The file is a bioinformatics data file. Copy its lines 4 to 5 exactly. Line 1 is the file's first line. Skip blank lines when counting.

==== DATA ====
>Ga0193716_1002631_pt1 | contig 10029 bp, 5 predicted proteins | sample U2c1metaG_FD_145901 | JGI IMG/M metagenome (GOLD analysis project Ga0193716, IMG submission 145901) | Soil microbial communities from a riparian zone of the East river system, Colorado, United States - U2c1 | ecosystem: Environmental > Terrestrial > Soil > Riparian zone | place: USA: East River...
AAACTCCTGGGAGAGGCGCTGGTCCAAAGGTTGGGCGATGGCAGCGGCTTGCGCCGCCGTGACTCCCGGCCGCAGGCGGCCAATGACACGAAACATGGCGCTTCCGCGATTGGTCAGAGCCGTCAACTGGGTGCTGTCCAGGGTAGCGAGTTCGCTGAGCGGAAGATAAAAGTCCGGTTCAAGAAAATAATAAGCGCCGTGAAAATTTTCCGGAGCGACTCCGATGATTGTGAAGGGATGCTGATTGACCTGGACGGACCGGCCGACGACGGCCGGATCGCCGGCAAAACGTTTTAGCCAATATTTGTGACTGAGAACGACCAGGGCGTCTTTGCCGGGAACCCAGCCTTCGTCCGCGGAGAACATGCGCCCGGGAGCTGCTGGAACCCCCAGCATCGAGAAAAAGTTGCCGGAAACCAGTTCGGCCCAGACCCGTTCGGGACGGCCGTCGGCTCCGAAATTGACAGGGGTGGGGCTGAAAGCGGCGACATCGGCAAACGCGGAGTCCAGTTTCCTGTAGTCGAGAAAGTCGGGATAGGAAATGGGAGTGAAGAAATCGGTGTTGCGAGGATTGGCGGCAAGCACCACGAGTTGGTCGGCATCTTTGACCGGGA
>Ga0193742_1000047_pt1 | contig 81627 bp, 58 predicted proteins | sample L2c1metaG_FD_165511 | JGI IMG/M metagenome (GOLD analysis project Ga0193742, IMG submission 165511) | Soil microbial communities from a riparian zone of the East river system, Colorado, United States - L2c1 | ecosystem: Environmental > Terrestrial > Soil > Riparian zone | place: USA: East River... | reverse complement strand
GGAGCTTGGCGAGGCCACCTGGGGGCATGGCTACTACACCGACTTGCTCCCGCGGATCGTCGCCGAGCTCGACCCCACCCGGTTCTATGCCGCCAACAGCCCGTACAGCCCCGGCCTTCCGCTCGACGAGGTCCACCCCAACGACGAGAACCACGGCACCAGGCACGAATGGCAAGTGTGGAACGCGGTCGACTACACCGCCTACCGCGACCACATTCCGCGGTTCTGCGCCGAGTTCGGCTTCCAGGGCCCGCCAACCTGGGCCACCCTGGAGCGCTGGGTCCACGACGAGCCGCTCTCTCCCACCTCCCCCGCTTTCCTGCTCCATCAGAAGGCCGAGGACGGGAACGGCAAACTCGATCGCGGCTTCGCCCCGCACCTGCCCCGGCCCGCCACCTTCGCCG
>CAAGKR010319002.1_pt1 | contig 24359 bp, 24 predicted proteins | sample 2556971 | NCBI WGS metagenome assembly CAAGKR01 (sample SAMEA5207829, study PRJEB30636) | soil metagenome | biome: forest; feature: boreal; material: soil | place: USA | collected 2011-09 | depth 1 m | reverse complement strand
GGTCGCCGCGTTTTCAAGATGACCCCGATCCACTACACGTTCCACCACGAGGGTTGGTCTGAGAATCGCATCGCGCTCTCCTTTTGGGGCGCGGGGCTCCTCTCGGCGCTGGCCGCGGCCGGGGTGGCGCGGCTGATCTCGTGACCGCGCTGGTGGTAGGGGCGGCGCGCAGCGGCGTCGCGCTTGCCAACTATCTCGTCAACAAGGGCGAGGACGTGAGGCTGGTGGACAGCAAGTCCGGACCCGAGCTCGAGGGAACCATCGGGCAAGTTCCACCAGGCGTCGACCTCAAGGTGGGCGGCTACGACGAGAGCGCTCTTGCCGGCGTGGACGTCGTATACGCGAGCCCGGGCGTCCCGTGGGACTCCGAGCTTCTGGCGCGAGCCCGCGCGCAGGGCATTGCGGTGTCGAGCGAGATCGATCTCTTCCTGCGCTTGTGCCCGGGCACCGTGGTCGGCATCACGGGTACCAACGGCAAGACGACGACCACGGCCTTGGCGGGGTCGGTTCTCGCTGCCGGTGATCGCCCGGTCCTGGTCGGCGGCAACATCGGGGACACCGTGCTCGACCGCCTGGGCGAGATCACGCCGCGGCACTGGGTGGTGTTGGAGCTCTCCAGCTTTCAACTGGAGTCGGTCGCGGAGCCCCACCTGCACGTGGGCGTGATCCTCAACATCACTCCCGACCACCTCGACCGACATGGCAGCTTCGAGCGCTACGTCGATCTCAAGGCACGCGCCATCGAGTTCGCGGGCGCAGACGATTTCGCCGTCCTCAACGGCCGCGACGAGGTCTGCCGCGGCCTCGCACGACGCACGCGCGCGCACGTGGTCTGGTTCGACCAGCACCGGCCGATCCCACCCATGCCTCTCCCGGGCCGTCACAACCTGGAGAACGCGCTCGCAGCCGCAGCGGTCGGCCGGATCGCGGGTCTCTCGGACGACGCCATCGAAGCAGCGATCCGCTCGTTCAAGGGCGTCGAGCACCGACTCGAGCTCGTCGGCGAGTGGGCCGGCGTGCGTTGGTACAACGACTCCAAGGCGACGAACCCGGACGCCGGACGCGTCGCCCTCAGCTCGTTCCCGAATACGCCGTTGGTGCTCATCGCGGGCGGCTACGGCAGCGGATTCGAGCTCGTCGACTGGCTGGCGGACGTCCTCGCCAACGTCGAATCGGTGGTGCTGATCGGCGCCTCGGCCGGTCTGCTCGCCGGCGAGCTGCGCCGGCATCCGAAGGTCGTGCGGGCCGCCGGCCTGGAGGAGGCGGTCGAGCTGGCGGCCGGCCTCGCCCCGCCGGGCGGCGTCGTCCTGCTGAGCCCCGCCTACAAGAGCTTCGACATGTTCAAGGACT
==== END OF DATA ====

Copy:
GGAGCTTGGCGAGGCCACCTGGGGGCATGGCTACTACACCGACTTGCTCCCGCGGATCGTCGCCGAGCTCGACCCCACCCGGTTCTATGCCGCCAACAGCCCGTACAGCCCCGGCCTTCCGCTCGACGAGGTCCACCCCAACGACGAGAACCACGGCACCAGGCACGAATGGCAAGTGTGGAACGCGGTCGACTACACCGCCTACCGCGACCACATTCCGCGGTTCTGCGCCGAGTTCGGCTTCCAGGGCCCGCCAACCTGGGCCACCCTGGAGCGCTGGGTCCACGACGAGCCGCTCTCTCCCACCTCCCCCGCTTTCCTGCTCCATCAGAAGGCCGAGGACGGGAACGGCAAACTCGATCGCGGCTTCGCCCCGCACCTGCCCCGGCCCGCCACCTTCGCCG
>CAAGKR010319002.1_pt1 | contig 24359 bp, 24 predicted proteins | sample 2556971 | NCBI WGS metagenome assembly CAAGKR01 (sample SAMEA5207829, study PRJEB30636) | soil metagenome | biome: forest; feature: boreal; material: soil | place: USA | collected 2011-09 | depth 1 m | reverse complement strand